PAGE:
I am not nostalgic for my high school years. As a teen, I was acutely self-conscious, chronically insecure, often depressed. Yes, I also experienced a wider range of emotions (including joy and laughter) during those years, but my dominant impression of teen-age-hood is gratitude at having survived it.
But I returned for my 25th reunion last week. After all, I did have a few close friends, and (via Facebook) have connected with a few others. How many more opportunities will I have to see them? So, I returned. Here are ten observations.
1. As adolescents, lots of people were insecure, full of doubt, consumed by self-loathing. This is not news, but it is affirming to hear others admit this. “I was so angry then,” one classmate told me. Adolescence can be a confusing, volatile time.
2. Memory inheres in places. Many glimpses of the past. At the edge of an athletic field, I vividly remembered a conversation, one evening during the spring of my senior year. I know who I was talking to, can remember what we both were wearing, but have no idea what we were discussing. Walking past the Arts Center’s cement cavern, I remember its echo chamber where, we — the male a cappella group — sang earlier that same year, also in an evening. Standing almost anywhere on campus revived memories.
3. I can’t believe I once attended school here. Choate is an extraordinary place. It has an Arts Center, a Science Center, a Humanities Center, athletic buildings, classrooms, and dorms — all of which rival or surpass those in the best universities. I was a student here because my mother taught here, and children of faculty can attend for free. My parents otherwise could never have afforded such an education for my sister and me.
4. That most children lack access to such high quality education is morally wrong. In addition to the school’s extraordinary facilities, the ratio of faculty to students at Choate is 6:1. Most public high schools are at least 12:1, and some are as high as 22:1. In the past few decades, Choate made the decision to admit fewer students, in part (so I understand) so that it could achieve such favorable ratios. In contrast, at the national and state levels, government has been cutting funds to public schools, resulting in larger class sizes and worse ratios.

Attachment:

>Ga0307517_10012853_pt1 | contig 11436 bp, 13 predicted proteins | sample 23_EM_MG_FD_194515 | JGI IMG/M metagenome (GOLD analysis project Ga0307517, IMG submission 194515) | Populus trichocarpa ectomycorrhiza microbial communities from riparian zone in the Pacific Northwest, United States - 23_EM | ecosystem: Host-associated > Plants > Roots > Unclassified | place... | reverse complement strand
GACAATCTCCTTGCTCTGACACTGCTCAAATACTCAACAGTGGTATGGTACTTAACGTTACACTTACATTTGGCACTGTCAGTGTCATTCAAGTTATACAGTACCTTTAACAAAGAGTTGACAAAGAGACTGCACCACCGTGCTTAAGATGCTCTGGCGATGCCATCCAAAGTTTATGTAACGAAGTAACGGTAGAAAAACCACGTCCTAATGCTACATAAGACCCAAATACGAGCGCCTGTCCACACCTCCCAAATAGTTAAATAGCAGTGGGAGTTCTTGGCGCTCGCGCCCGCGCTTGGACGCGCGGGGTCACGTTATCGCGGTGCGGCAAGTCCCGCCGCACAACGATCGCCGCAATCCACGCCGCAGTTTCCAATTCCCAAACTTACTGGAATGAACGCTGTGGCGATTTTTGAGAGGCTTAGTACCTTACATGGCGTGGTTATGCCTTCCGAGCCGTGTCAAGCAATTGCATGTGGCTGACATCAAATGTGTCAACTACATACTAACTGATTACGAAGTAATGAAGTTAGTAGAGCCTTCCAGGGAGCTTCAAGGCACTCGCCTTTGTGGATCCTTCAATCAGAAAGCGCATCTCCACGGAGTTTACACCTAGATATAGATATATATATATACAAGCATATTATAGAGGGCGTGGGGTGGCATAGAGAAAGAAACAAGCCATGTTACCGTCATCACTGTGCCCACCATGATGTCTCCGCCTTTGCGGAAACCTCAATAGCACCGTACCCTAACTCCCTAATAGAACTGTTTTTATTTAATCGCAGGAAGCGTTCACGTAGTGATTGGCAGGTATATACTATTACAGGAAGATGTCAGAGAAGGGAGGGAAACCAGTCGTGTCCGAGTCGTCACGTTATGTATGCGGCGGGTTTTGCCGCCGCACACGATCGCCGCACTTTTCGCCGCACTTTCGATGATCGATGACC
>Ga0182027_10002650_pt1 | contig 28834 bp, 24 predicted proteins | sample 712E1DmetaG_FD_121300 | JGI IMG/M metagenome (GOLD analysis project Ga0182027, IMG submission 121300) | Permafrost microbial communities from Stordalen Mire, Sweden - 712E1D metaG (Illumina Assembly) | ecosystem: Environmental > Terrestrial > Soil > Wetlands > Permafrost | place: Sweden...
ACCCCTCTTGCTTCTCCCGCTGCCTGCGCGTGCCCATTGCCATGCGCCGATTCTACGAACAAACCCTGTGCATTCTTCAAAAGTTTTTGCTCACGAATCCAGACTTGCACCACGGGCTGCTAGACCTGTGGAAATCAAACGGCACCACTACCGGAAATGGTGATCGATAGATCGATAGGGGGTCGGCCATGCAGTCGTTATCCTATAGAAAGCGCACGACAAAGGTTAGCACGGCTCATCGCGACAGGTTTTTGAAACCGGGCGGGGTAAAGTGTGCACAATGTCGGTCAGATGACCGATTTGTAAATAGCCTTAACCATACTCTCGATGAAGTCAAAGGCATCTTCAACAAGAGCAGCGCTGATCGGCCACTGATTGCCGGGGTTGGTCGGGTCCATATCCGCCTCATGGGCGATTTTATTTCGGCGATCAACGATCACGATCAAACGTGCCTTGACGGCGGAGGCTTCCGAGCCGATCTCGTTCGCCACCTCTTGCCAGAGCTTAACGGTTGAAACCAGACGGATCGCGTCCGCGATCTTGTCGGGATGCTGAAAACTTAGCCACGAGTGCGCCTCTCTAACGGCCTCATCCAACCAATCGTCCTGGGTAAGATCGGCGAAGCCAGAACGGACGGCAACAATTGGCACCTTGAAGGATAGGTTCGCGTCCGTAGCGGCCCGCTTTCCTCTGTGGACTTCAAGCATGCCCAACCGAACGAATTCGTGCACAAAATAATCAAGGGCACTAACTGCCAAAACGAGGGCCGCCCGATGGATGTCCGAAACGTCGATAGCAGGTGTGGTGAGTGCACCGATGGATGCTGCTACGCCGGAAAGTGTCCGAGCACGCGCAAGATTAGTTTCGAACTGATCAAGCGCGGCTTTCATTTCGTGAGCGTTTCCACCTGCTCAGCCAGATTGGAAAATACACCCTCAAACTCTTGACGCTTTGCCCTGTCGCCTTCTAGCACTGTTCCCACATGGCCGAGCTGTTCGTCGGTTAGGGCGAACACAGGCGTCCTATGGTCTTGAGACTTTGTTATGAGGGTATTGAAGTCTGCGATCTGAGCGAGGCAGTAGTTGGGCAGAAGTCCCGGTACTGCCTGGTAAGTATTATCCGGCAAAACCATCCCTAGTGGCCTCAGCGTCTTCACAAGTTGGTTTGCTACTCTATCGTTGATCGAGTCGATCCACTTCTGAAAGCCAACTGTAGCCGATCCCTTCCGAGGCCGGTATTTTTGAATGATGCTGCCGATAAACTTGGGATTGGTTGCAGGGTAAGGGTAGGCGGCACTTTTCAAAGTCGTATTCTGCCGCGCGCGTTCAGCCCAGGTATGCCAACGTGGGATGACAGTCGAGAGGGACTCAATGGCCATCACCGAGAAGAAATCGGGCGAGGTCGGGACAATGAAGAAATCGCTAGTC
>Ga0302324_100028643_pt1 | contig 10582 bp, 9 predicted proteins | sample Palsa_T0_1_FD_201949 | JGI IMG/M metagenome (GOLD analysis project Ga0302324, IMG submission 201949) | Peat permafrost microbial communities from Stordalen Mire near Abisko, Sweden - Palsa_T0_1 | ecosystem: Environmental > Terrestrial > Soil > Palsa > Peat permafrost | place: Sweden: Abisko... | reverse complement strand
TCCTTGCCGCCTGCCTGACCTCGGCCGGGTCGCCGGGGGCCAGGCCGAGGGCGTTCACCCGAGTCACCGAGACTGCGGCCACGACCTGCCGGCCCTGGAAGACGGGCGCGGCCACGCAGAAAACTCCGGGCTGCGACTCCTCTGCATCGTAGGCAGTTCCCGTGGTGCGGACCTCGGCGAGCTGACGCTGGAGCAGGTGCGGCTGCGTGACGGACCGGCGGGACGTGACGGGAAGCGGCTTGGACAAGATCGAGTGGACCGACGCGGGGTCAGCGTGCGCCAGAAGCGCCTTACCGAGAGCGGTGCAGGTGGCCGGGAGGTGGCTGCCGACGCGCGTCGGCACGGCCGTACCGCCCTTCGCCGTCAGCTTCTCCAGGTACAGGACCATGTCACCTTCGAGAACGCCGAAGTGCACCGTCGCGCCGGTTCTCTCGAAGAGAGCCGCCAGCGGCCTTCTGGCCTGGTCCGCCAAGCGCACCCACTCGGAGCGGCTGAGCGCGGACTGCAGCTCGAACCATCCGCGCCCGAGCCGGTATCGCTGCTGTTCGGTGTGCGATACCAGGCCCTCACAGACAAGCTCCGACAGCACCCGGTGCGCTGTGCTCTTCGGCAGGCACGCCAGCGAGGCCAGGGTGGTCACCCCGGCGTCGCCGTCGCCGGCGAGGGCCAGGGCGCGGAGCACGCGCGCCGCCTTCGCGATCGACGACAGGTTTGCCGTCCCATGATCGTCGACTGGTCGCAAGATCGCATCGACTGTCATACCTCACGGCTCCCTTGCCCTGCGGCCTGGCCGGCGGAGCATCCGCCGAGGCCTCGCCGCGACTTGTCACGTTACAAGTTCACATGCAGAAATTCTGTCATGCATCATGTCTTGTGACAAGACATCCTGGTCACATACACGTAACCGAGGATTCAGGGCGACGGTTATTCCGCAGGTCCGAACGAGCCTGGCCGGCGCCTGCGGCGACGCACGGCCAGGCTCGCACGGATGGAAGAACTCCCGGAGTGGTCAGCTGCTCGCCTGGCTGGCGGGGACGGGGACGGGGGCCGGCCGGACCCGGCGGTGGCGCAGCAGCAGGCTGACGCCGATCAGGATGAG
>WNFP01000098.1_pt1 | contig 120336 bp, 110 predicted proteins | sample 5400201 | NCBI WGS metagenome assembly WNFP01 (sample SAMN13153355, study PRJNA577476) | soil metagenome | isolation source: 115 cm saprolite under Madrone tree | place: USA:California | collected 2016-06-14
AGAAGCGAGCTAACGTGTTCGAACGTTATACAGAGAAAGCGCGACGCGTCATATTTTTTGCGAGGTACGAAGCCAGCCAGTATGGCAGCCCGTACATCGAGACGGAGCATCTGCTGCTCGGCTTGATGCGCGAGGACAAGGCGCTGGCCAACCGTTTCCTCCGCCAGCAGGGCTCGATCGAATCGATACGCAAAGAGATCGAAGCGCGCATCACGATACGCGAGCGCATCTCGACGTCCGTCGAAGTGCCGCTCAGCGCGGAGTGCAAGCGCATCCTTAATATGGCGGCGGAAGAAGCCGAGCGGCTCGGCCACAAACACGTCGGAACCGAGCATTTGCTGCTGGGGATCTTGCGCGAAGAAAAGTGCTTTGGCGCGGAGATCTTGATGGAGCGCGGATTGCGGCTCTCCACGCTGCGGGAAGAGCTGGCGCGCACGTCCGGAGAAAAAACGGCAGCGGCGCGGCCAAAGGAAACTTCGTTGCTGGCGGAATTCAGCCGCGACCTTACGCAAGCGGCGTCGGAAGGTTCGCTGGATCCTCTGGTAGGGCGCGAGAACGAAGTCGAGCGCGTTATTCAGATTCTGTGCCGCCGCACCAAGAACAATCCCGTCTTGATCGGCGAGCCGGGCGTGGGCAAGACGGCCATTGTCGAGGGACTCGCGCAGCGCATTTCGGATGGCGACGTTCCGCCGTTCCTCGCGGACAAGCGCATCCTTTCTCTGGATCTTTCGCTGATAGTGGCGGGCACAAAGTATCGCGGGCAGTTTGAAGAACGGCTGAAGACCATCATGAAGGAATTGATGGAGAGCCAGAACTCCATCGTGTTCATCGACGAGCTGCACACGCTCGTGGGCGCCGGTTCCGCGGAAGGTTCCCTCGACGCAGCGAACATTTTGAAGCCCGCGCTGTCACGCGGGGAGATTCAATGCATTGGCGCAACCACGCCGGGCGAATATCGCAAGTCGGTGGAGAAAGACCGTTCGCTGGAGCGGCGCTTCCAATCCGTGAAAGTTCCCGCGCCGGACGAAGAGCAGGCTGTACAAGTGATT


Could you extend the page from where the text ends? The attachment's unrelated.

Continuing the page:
5. The Reunion Industrial Complex. I suspect this is a phenomenon of elite private schools (and universities), but the reunion was a very swanky, very professional affair. There were huge tents on the Great Lawn (I’d no idea that lawn even had a name), catered meals beneath those tents, bartenders serving (free) drinks at all events, live music, and lots of waitstaff on hand. OK, it lacked ice sculptures, but the reunion otherwise had all the trimmings of a fancy wedding. It must have been very expensive. As one classmate remarked, “If they get a big donation, the reunion will pay for itself.”
6. Teachers made a big difference outside of class. This is a reminder to me, as a professor: often we help our students more as mentors than we do in the classroom. In another blog post, I talked about how the late Terry Ortwein’s decision to cast me in a minor role in Our Town allowed me to glimpse a different self: acting showed me how to shed my shyness and become more outgoing, confident, competent.
Of all my Choate teachers, my mother had the greatest influence on me. I had been languishing in public school until she began teaching in private schools (thus enabling me to attend gratis). Having arrived in kindergarten able to read and write, I found public school boring, never learned to study, and just coasted along — daydreaming, paying scant attention. This strategy worked well, … until it stopped working well, and my grades slipped. Public school culture emphasized getting by; private school culture emphasized not only doing the work but striving for excellence. Had my mother’s job not enabled me to attend private school, I doubt I’d have gone to college, much less graduate school.